Another pulsar in the neighborhood.
Simon Johnston of the Australia Telescope National Facility in Epping and his colleagues discovered the nearby pulsar, which orbits a companion star, while surveying the southern sky with the Parkes 64-meter radiotelescope. The researchers roughly inferred the distance to the pulsar by measuring the dispersion of the star's radio-wave emissions as they traveled through the ionized interstellar medium, the team reports in the Feb. 18 NATURE. The measurement indicates that PSR J0437-4715 vies with only one other pulsar, the once-mysterious Geminga - now estimated to lie within 300 light-years of Earth - as the closest pulsar to the solar system (SN: 1/2/93, p.4).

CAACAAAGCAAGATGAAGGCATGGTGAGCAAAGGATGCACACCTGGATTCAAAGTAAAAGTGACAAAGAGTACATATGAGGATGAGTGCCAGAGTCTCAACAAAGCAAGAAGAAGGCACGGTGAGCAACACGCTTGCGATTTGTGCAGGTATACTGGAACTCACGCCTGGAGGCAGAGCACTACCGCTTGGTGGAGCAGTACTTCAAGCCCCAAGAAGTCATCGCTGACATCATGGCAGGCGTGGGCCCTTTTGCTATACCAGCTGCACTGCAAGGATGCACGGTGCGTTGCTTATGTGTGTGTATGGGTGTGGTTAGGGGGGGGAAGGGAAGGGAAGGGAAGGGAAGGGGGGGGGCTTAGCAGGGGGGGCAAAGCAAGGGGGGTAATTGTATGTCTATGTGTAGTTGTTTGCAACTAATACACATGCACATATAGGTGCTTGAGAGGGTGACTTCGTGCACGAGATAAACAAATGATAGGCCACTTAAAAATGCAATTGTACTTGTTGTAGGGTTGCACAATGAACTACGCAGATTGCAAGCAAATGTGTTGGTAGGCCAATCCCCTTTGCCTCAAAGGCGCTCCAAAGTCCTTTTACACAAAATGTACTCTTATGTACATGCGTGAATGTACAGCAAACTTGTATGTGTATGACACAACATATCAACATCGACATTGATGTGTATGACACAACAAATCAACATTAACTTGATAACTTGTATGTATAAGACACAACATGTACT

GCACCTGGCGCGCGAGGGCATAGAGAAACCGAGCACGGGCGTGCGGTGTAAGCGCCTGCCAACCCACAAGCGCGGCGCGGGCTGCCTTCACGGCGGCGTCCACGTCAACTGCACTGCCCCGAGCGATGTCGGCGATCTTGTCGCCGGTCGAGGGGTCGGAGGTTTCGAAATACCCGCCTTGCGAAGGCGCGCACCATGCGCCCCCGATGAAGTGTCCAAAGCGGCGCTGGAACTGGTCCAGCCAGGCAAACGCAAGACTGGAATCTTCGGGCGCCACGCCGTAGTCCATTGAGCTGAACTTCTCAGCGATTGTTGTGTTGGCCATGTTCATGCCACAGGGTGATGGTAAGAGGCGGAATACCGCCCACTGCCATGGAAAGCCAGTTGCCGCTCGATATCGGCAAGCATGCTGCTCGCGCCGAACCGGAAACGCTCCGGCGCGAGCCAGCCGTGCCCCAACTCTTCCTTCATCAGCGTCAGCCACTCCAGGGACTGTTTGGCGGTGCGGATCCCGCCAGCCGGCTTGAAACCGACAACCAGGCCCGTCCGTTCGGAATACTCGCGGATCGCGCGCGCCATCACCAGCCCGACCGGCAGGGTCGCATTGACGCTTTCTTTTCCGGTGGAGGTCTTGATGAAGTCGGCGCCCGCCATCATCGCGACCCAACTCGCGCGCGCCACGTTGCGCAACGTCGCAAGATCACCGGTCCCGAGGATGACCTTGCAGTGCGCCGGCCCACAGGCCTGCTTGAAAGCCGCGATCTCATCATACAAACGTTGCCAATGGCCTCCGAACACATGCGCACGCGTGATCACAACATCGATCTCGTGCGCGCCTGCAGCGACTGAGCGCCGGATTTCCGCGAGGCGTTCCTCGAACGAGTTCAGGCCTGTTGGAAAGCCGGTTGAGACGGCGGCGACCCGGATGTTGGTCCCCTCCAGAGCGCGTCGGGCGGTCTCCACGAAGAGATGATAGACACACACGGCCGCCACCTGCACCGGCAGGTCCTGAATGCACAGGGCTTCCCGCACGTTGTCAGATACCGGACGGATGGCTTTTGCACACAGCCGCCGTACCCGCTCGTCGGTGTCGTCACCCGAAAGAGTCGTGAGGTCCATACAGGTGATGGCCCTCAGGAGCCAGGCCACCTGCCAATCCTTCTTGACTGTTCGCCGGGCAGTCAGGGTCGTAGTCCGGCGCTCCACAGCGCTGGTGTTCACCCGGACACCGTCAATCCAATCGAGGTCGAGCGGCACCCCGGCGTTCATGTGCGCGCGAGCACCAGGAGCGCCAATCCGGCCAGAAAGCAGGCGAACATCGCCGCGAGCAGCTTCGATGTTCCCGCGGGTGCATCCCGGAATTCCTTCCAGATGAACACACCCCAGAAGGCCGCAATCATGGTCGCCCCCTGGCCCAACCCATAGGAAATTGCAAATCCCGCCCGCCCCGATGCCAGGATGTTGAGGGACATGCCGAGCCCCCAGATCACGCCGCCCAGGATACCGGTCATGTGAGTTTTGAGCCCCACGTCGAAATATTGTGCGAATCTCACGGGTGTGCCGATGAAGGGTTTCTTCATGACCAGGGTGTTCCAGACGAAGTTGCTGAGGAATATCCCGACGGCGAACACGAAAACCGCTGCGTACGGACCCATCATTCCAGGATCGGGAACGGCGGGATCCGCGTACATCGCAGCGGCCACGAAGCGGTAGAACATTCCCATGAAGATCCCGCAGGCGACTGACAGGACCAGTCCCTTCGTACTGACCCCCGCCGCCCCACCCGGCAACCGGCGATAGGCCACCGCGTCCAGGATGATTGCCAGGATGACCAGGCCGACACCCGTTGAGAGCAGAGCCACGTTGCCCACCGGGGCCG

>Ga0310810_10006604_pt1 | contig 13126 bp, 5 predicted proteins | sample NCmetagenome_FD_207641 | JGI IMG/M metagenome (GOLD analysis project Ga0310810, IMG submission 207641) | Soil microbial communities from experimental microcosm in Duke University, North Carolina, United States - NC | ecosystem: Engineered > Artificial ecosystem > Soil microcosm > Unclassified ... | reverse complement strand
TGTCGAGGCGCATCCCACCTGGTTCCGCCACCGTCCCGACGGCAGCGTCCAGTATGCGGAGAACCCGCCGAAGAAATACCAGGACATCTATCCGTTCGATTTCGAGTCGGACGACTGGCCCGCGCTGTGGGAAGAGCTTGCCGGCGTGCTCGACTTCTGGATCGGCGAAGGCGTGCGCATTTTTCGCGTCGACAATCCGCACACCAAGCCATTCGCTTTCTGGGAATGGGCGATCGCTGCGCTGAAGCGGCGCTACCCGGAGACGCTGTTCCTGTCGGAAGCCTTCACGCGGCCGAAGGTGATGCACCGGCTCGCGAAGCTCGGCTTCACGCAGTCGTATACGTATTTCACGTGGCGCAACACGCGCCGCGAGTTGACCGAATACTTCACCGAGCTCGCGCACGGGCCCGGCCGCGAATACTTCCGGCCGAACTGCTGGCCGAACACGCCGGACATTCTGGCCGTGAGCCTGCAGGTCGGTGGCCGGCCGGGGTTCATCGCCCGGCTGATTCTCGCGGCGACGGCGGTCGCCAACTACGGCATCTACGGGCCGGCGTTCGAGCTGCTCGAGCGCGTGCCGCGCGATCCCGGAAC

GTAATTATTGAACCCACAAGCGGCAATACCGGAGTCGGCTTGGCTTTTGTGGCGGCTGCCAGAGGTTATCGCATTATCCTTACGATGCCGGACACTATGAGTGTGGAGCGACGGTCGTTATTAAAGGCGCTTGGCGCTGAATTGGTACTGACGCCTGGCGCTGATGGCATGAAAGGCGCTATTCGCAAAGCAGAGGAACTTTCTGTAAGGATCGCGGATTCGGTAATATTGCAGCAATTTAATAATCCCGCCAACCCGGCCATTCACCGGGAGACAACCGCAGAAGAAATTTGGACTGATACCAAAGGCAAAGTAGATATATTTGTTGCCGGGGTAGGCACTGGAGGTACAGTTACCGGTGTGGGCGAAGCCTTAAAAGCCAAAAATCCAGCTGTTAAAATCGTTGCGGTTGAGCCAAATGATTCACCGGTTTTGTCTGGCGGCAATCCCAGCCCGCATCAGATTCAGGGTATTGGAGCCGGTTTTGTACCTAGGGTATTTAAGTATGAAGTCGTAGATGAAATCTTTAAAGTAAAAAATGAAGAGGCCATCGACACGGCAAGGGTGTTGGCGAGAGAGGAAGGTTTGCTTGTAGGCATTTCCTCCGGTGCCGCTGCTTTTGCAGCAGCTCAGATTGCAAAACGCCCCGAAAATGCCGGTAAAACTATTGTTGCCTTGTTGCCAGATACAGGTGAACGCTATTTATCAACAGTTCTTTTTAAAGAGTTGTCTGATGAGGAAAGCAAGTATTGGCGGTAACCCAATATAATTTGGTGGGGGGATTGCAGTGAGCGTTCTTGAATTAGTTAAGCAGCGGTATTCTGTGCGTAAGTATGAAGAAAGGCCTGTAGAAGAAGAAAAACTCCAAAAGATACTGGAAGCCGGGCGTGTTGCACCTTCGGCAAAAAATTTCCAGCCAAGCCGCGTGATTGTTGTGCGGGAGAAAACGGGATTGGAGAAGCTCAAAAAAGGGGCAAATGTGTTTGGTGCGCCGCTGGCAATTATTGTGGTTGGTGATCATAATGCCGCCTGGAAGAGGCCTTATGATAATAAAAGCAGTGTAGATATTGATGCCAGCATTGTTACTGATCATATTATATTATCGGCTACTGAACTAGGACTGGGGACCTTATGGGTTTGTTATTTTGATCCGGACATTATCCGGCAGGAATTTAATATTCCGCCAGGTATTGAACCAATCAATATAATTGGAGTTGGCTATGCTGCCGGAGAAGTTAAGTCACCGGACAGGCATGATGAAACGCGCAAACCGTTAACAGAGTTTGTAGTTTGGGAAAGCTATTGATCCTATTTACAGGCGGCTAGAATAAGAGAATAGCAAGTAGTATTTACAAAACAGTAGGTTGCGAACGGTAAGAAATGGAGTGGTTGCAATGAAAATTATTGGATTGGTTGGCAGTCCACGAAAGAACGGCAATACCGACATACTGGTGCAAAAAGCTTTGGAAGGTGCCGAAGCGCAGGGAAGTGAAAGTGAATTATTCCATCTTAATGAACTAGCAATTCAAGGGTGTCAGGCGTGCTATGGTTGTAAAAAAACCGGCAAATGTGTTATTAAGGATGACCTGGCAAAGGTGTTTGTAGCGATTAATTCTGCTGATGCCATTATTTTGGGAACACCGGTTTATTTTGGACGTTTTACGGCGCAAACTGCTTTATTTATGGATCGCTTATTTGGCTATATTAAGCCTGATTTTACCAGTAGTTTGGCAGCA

Both the signal strength and the proximity of the newly identified pulsar should allow direct measurements of the star's distance. Researchers also hope to probe the fine-scale structure and polarization of radio pulses at a level that has never been possible with any other rapidly spinning pulsar.
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|Title Annotation:||PSR JO437-4715 found 400 light-years from Earth|
|Article Type:||Brief Article|
|Date:||Mar 6, 1993|
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